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Publication - Dr Lucy Berthoud

    How to Set Up a CubeSat Project – Preliminary Survey Results

    Citation

    Berthoud, L & Schenk, M, 2016, ‘How to Set Up a CubeSat Project – Preliminary Survey Results’. in: 30th Annual AIAA/USU Conference on Small Satellites. American Institute of Aeronautics and Astronautics Inc, AIAA

    Abstract

    CubeSats have been developed by many different institutions since they were introduced by California Polytechnic State University and Stanford University in 1999. A number of papers give lessons learned for individual satellites, some from a technical perspective and other from an educational point of view. However, there is no existing overview of how CubeSat projects are generally set up. The aim of this paper is to fill this gap, in order to offer those wishing to start a CubeSat programme some ideas of where to start, what equipment is needed and some lessons learned in terms of management. This information was gathered via a survey which was publicised via conferences, mailing lists and LinkedIn groups.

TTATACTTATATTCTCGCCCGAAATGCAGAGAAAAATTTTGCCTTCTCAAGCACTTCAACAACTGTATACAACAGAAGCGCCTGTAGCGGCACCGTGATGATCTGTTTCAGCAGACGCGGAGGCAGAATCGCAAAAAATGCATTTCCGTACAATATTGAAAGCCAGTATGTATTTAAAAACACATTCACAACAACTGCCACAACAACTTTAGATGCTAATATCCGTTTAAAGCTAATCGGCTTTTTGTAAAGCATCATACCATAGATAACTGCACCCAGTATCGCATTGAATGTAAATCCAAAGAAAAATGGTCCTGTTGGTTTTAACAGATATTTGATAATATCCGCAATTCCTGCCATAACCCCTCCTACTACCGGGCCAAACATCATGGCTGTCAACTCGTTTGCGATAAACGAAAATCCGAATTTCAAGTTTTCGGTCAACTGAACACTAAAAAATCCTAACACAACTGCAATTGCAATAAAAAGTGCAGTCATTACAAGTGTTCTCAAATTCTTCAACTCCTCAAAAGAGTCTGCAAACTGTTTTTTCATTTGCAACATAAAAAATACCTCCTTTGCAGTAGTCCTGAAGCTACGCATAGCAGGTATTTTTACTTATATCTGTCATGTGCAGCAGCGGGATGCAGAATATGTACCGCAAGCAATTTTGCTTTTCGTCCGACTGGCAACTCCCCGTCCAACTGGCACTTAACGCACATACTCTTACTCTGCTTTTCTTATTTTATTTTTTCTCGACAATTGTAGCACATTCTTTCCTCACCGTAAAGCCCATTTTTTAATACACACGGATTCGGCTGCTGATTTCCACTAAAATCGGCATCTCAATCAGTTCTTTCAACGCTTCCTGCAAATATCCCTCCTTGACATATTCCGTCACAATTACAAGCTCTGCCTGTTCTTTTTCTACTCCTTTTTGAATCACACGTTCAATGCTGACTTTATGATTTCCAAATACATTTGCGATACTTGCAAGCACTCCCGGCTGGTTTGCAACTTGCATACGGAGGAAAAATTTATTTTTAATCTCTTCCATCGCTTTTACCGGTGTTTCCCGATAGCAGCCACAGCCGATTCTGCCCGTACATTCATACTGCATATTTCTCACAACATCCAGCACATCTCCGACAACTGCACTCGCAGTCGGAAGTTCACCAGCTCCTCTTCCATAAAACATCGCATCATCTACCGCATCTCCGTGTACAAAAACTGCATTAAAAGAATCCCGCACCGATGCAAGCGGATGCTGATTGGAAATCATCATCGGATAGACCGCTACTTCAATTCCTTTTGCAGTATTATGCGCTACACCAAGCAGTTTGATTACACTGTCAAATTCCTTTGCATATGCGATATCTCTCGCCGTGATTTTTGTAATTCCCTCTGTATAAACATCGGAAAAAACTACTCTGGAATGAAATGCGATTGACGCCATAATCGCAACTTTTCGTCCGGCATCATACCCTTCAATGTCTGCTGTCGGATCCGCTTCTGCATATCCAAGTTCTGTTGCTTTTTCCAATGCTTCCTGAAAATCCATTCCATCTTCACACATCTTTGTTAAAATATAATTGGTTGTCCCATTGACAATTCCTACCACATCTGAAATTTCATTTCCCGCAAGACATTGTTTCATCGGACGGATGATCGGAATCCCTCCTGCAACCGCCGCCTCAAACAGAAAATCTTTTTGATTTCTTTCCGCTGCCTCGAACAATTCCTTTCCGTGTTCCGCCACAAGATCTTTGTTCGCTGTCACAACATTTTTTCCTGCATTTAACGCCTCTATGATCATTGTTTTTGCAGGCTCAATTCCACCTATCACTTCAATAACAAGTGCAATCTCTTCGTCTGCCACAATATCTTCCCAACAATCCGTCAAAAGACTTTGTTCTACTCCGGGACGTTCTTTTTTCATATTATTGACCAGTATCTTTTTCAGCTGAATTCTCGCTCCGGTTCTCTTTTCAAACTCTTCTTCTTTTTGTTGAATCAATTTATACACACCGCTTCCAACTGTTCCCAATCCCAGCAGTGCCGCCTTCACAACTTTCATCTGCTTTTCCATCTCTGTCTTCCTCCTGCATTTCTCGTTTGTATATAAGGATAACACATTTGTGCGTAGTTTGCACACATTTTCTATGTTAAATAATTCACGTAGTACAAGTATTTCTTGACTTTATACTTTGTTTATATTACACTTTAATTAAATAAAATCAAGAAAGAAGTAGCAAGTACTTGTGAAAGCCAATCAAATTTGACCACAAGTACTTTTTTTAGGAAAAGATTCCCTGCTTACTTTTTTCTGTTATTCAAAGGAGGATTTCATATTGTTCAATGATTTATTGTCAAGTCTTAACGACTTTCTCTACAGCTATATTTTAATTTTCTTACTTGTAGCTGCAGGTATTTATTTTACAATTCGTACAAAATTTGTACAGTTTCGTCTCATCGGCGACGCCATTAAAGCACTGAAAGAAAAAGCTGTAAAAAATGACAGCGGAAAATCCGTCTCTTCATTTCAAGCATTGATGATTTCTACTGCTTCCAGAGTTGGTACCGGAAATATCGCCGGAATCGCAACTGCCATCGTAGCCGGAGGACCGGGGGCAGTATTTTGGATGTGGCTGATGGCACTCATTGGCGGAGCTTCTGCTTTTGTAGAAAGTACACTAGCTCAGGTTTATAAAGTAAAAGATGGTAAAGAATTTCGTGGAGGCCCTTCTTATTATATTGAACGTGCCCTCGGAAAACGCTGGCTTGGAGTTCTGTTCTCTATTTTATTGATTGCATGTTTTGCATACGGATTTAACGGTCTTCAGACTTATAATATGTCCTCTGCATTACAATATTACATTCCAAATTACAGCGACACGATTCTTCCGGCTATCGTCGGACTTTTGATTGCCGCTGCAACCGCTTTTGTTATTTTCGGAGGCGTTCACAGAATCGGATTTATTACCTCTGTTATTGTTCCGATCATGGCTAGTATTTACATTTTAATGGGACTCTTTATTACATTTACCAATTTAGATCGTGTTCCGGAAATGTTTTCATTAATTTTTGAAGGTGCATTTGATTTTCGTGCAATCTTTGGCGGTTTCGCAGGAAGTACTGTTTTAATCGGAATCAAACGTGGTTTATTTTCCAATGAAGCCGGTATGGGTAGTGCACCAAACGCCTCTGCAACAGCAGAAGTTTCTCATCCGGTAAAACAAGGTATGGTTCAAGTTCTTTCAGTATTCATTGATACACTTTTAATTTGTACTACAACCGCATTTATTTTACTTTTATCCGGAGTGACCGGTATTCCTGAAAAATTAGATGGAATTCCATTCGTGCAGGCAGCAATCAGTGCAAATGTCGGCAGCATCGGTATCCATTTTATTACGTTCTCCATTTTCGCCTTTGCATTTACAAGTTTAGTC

At time of writing, 40 groups have completed the survey, including universities, agencies and companies. The respondents came from the US, Europe, Canada, Taiwan, Korea, China, Africa and South America. The majority of the groups were building 1U or 3U CubeSats with Technology Demonstrator or Science Experiment payloads. The groups were asked a series of questions relating to the characteristics of their projects, including the duration of the project, costs and what they spent their money on - including which components they built themselves and which they bought from suppliers.
    The groups were asked what first steps they took in setting up their programme and what equipment and facilities were necessary. They were also asked about how they managed and scheduled the project across multiple cohorts of students. This was identified as problematic by many groups and a variety of ideas and solutions were proposed. Lessons learned covered many aspects of the project with some common themes emerging: planning, learning from other groups, student continuity, documentation, integrating the project within the curriculum, mentoring, software development, simplicity and testing. The groups were asked for their advice to future programme leaders and this is summarised in the paper.

    Full details in the University publications repository